Prediction of elastic-plastic deformation of nanoporous metals by FEM beam modeling: A bottom-up approach from ligaments to real microstructures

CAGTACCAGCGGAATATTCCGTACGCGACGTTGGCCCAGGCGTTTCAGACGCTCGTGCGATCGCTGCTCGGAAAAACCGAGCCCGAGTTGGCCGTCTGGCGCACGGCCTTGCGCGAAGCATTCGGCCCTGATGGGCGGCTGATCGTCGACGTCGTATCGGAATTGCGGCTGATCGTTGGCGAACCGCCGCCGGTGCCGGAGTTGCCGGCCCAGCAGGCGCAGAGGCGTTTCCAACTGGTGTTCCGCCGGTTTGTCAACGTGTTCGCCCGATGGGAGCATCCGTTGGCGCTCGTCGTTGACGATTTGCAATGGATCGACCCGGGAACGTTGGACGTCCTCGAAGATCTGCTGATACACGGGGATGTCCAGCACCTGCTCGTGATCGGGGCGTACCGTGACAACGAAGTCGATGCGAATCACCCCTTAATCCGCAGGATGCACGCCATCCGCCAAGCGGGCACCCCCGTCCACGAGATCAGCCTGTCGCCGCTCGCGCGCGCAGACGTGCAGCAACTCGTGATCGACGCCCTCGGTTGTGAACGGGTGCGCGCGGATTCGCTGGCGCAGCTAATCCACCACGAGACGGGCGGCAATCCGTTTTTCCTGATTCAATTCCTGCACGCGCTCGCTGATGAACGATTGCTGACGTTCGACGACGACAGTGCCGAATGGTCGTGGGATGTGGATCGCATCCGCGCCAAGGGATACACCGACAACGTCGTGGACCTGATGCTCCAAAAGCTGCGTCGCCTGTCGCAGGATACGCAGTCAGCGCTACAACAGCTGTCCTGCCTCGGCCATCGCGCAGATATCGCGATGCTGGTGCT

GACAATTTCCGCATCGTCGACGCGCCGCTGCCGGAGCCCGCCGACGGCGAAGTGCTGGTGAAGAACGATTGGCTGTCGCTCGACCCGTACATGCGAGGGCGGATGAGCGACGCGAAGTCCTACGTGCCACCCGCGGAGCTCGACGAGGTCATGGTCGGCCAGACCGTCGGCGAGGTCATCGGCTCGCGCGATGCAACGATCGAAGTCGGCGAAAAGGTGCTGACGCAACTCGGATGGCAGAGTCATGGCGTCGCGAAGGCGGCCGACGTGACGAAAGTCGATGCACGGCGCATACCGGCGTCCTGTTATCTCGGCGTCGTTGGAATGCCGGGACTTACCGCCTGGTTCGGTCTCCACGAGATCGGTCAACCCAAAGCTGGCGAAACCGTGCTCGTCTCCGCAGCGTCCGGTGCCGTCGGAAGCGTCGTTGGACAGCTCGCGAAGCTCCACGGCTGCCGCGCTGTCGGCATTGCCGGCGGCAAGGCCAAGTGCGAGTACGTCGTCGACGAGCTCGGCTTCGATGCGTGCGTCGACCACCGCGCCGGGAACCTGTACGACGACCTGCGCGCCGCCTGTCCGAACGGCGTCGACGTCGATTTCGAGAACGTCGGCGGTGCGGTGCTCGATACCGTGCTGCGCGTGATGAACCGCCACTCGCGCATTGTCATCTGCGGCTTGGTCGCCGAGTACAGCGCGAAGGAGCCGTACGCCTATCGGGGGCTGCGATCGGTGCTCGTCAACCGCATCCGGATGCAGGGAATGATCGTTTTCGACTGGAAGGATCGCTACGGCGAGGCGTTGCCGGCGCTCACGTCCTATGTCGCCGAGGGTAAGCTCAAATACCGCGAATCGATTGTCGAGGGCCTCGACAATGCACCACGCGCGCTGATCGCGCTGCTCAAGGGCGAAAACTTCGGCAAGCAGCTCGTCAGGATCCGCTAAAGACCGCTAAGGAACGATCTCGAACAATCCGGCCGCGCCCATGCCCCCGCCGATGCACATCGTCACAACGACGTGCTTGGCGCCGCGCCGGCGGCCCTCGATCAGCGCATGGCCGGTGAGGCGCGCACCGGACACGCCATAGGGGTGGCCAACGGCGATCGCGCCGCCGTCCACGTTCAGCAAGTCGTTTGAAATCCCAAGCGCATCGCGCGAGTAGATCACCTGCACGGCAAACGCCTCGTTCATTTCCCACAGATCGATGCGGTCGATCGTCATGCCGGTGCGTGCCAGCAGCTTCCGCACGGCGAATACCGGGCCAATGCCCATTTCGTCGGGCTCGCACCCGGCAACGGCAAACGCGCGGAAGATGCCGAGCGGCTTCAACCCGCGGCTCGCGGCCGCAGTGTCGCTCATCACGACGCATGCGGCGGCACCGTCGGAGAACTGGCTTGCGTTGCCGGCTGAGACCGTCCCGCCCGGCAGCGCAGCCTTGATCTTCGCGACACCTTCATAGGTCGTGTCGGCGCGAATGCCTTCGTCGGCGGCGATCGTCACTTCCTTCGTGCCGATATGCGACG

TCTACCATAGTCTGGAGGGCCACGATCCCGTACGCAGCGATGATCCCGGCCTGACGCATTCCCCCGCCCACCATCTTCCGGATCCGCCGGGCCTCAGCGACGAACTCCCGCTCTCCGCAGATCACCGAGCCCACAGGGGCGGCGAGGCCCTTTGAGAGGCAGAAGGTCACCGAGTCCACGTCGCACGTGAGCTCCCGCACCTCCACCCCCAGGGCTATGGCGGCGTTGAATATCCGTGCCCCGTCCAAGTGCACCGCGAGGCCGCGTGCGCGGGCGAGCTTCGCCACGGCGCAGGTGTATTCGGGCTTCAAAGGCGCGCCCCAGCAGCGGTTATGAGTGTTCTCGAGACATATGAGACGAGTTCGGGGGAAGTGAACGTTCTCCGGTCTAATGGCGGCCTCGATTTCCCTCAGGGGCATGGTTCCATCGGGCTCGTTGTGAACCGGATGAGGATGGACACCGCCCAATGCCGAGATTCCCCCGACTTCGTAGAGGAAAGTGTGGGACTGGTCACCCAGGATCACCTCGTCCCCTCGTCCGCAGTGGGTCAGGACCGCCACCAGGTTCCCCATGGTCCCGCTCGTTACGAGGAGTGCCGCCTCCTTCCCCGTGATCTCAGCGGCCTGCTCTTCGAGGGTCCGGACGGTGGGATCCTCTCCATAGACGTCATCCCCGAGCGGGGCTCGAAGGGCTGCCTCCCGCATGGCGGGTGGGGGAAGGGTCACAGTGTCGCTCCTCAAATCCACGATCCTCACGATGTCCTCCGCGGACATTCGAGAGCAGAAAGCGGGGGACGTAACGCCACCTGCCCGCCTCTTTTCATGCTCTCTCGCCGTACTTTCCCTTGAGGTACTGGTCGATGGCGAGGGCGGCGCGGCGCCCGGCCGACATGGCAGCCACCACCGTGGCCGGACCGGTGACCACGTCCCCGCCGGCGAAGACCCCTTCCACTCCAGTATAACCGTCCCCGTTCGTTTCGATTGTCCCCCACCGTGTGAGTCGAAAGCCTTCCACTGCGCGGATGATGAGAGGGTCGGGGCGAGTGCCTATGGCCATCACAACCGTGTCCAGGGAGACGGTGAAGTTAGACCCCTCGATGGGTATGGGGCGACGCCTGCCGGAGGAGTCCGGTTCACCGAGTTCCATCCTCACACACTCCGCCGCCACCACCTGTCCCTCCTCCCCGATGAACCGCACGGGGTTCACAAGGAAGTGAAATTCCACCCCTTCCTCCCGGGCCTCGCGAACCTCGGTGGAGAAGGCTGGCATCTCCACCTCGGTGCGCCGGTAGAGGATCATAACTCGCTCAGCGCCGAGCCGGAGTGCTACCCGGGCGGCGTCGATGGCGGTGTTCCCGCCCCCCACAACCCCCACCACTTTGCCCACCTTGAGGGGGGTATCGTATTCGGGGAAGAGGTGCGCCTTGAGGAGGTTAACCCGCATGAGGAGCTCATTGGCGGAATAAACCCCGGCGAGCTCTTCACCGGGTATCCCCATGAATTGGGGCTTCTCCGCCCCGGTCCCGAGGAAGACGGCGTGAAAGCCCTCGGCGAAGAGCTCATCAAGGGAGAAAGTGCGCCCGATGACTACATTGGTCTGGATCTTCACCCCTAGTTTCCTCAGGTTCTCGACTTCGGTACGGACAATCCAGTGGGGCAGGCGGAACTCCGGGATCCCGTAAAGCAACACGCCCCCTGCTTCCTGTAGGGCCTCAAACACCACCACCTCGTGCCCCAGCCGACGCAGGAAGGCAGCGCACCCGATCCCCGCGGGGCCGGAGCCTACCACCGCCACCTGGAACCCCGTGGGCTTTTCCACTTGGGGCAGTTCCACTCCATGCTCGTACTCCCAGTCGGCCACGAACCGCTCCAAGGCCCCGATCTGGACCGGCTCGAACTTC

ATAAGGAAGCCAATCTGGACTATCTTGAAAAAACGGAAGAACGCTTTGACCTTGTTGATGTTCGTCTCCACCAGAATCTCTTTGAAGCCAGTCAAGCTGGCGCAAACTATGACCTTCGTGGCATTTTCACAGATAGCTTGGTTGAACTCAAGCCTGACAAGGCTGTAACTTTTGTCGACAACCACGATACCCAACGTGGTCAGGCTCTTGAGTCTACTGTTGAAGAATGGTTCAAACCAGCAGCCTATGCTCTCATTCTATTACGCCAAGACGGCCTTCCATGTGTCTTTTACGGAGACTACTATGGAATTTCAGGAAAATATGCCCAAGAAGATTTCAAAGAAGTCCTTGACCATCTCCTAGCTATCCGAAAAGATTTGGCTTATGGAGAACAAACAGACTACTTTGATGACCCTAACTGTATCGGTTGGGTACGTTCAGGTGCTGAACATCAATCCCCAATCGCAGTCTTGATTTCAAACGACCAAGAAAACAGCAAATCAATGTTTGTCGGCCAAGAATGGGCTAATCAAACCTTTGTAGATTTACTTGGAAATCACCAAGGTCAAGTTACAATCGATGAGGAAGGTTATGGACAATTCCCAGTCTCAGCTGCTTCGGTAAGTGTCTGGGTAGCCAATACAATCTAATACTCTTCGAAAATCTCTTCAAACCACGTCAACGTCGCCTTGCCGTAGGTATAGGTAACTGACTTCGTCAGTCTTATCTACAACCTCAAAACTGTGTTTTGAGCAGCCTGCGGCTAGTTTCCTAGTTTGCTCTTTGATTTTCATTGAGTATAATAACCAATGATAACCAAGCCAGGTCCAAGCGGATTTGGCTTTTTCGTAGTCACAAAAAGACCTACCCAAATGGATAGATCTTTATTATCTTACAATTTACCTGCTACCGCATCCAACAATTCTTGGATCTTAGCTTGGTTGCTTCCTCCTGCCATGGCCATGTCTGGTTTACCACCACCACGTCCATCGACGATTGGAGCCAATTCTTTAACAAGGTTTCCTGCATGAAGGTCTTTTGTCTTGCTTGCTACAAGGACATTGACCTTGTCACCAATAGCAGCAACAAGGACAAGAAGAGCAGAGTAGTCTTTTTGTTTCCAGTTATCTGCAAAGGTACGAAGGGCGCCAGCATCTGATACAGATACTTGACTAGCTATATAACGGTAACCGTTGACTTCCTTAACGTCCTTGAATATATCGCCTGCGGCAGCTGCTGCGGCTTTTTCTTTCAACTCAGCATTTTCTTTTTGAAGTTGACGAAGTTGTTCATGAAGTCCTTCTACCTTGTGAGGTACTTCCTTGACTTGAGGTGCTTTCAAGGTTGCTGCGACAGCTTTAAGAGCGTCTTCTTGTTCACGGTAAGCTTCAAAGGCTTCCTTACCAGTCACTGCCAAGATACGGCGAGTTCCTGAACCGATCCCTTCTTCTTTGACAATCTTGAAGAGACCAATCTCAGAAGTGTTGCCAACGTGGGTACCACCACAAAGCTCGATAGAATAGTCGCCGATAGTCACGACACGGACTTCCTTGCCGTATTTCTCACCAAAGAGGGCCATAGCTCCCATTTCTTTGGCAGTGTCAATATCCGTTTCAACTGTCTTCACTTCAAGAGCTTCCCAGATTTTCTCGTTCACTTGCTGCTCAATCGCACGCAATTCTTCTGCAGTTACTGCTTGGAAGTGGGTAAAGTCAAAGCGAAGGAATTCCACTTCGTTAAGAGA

For the prediction of elastic-plastic deformation behavior of nanoporous materials, a computationally efficient method is needed that integrates the complex 3D network structure and the large variation of ligament shapes in a representative volume element. Finite element simulations based on beam elements are most efficient, but for a quantitative prediction, a correction is required that accounts for the effects of the mass around the junctions. To this end, a nodal correction is presented that covers a wide range of parabolic-spherical ligament shapes. Smooth functions are provided that define the extension of the nodal corrected elements along the ligament axis, their radius and their yield stress as functions of the individual ligament shape. It is shown that the increase in radius of the nodal beam elements can be replaced by scaled material parameters. Simulations of randomized FEM beam networks revealed that, in relation to the randomization of the ligament axis, the distribution of the ligament shape has a stronger impact on the macroscopic stress–strain response and should thus receive particular attention during the characterization of nanoporous microstructures. This also emphasizes the importance of the thickness analysis via image processing. Combining a nodal corrected FEM beam model with geometry data derived from image multiplication of the skeleton and Euclidean distance transform of a nanoporous gold FIB-SEM tomography dataset significantly improves the prediction of the stress–strain curve. The remaining deviation is expected to stem from the known underestimation of the real ligament diameter by the Euclidean distance transform as well as local variations in the circularity of the ligaments.
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